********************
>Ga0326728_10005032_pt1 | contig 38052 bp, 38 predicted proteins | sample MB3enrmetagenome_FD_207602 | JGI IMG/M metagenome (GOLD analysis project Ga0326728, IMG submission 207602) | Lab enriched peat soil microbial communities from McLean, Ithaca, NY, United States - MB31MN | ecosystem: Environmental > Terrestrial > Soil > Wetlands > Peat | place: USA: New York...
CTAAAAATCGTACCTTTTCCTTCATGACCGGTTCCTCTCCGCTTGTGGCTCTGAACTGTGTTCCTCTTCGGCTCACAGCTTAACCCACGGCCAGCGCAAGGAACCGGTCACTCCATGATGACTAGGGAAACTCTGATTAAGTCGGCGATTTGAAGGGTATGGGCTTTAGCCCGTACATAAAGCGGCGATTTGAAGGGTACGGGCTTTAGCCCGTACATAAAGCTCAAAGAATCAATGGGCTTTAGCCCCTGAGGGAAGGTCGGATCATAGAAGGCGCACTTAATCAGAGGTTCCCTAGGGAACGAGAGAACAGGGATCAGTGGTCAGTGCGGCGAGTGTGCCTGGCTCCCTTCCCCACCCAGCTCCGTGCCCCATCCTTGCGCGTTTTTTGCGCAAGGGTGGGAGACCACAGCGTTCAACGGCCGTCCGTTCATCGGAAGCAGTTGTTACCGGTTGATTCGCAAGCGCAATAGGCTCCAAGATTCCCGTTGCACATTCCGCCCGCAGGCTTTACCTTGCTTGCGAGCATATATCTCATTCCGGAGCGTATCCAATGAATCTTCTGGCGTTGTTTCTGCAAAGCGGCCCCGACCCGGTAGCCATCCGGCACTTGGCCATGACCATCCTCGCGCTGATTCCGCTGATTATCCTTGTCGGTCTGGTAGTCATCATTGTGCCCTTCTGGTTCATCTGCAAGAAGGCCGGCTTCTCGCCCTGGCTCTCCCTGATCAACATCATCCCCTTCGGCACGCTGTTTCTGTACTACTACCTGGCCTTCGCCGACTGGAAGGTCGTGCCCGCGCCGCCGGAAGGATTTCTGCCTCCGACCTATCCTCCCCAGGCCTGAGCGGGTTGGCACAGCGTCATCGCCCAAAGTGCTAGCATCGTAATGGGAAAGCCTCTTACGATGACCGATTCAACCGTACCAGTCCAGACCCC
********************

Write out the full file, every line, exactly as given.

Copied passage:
>Ga0326728_10005032_pt1 | contig 38052 bp, 38 predicted proteins | sample MB3enrmetagenome_FD_207602 | JGI IMG/M metagenome (GOLD analysis project Ga0326728, IMG submission 207602) | Lab enriched peat soil microbial communities from McLean, Ithaca, NY, United States - MB31MN | ecosystem: Environmental > Terrestrial > Soil > Wetlands > Peat | place: USA: New York...
CTAAAAATCGTACCTTTTCCTTCATGACCGGTTCCTCTCCGCTTGTGGCTCTGAACTGTGTTCCTCTTCGGCTCACAGCTTAACCCACGGCCAGCGCAAGGAACCGGTCACTCCATGATGACTAGGGAAACTCTGATTAAGTCGGCGATTTGAAGGGTATGGGCTTTAGCCCGTACATAAAGCGGCGATTTGAAGGGTACGGGCTTTAGCCCGTACATAAAGCTCAAAGAATCAATGGGCTTTAGCCCCTGAGGGAAGGTCGGATCATAGAAGGCGCACTTAATCAGAGGTTCCCTAGGGAACGAGAGAACAGGGATCAGTGGTCAGTGCGGCGAGTGTGCCTGGCTCCCTTCCCCACCCAGCTCCGTGCCCCATCCTTGCGCGTTTTTTGCGCAAGGGTGGGAGACCACAGCGTTCAACGGCCGTCCGTTCATCGGAAGCAGTTGTTACCGGTTGATTCGCAAGCGCAATAGGCTCCAAGATTCCCGTTGCACATTCCGCCCGCAGGCTTTACCTTGCTTGCGAGCATATATCTCATTCCGGAGCGTATCCAATGAATCTTCTGGCGTTGTTTCTGCAAAGCGGCCCCGACCCGGTAGCCATCCGGCACTTGGCCATGACCATCCTCGCGCTGATTCCGCTGATTATCCTTGTCGGTCTGGTAGTCATCATTGTGCCCTTCTGGTTCATCTGCAAGAAGGCCGGCTTCTCGCCCTGGCTCTCCCTGATCAACATCATCCCCTTCGGCACGCTGTTTCTGTACTACTACCTGGCCTTCGCCGACTGGAAGGTCGTGCCCGCGCCGCCGGAAGGATTTCTGCCTCCGACCTATCCTCCCCAGGCCTGAGCGGGTTGGCACAGCGTCATCGCCCAAAGTGCTAGCATCGTAATGGGAAAGCCTCTTACGATGACCGATTCAACCGTACCAGTCCAGACCCC